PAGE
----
And this can result in "spandrels" that have no apparent purpose or function, variations on a theme (which perhaps can lead to 'accidental' speciation when potential mates do not recognize each other as mate-able -- a la ring species {termination\overlaps}). Curly hair versus straight. Blue eyes.

But they are not necessary, nor is the development of more complex structures when the existing ones are adequate.

In the absence of extreme events life kind of just muddles along, all the available niches are pretty well filled with species that are adequately adapted to them, and the relationship of species to environment, to others (competition, predation), whatever, is pretty constant.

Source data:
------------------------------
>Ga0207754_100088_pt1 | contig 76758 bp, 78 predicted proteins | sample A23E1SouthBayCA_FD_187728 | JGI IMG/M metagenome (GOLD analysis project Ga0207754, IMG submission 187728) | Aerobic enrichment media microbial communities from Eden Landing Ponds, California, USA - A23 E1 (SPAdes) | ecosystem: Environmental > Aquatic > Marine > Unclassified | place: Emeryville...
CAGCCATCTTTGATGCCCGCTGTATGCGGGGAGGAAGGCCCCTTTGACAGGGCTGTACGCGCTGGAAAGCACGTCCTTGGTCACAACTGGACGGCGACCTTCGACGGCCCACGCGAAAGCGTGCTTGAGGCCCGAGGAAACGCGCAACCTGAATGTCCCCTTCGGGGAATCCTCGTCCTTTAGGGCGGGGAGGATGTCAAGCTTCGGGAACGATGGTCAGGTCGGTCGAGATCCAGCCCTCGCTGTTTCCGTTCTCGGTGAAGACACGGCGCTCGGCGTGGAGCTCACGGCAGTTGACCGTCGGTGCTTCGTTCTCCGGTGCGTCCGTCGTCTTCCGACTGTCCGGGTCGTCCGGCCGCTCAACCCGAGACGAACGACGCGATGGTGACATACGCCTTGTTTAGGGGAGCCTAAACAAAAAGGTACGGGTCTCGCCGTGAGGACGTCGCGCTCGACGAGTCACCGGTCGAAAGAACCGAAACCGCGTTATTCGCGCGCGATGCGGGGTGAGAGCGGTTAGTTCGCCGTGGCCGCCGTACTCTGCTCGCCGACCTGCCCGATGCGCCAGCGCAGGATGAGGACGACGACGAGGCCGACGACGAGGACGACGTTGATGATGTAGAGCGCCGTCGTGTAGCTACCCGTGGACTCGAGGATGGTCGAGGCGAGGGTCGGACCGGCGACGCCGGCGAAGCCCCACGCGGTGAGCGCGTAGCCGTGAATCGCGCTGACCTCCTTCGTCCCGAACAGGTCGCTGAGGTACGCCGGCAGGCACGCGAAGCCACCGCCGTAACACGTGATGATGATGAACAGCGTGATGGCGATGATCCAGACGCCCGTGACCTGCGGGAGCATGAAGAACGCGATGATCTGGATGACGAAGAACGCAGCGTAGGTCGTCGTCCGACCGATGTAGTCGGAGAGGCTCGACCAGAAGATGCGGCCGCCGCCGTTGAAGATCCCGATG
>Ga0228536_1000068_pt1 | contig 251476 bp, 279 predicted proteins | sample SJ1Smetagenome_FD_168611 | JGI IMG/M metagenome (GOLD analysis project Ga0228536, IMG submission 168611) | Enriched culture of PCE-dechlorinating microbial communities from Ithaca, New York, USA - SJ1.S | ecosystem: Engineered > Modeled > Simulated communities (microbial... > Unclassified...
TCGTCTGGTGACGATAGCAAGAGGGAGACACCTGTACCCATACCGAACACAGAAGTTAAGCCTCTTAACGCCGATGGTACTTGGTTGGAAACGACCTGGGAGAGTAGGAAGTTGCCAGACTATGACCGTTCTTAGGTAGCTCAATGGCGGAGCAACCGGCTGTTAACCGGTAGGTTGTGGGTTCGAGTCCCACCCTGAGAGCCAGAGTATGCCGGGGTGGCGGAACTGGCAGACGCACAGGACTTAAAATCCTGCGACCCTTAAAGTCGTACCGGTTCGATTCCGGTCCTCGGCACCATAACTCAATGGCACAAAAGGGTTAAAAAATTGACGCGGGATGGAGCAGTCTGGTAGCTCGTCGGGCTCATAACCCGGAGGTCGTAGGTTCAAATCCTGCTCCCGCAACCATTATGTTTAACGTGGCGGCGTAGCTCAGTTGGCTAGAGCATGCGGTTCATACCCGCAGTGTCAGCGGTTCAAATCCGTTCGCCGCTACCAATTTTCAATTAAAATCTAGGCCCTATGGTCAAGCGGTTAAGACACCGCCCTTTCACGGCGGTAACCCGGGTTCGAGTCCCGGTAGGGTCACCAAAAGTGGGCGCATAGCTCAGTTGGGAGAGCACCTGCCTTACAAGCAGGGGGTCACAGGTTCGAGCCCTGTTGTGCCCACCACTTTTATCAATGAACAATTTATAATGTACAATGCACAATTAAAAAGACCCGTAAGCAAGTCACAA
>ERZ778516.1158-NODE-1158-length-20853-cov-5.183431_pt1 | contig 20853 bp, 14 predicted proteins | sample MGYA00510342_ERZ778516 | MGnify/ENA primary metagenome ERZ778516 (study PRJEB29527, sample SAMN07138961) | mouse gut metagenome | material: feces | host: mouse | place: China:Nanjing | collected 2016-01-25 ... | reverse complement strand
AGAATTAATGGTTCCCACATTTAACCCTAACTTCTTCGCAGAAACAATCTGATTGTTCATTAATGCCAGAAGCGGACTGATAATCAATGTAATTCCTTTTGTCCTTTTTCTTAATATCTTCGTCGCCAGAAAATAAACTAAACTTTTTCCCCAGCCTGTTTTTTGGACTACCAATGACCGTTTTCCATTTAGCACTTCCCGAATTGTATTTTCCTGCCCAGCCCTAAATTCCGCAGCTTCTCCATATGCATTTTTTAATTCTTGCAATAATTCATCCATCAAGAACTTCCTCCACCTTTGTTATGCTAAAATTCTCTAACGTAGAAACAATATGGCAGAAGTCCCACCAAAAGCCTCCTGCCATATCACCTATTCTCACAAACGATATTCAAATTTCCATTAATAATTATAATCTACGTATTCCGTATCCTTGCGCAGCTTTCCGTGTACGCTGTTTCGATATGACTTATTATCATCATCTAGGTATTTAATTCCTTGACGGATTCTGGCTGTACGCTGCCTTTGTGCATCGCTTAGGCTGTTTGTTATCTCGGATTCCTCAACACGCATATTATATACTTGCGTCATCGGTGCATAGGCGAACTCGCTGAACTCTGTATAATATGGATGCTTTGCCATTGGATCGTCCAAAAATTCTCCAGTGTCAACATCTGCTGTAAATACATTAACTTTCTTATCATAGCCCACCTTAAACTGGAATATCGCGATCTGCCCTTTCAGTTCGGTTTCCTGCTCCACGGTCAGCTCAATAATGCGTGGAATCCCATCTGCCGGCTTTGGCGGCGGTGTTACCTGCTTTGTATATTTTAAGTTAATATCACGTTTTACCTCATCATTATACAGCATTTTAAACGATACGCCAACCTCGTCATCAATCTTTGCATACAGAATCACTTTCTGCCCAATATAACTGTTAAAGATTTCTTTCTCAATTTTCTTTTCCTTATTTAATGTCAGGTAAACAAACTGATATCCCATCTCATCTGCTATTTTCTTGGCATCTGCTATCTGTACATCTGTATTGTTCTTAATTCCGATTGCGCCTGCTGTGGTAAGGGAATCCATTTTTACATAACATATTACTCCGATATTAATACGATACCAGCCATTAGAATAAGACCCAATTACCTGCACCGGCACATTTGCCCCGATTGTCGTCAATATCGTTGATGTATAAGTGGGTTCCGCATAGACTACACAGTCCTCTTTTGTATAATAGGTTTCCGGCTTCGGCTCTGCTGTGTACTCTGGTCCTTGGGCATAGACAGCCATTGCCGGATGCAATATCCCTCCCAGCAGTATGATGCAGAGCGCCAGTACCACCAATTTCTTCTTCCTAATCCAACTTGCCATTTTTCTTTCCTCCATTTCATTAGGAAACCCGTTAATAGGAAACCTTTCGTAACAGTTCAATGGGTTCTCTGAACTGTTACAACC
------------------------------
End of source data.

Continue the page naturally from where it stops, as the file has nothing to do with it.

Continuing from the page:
When extreme events occur they may overwhelm the ability of adaptation to allow survival, so it may just be a case of life that existed outside the test area picks up the slack rather than any survivors.

Certainly this appears to have been the case following the major extinction events, where other species moved in to fill the voids in the available niches.

Not sure this helps ...


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Parasomnium
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Posts: 2194
Joined: 07-15-2003


Message 7 of 309 (296991)
03-21-2006 5:45 AM
Reply to: Message 3 by nwr
03-20-2006 10:08 PM


Defending neo-Darwinism
nwr writes:

mathematicians tend to understand the mathematics better than non-mathematicians. Fred Hoyle was no slouch at mathematics, and he found fault with the neo-Darwinist account.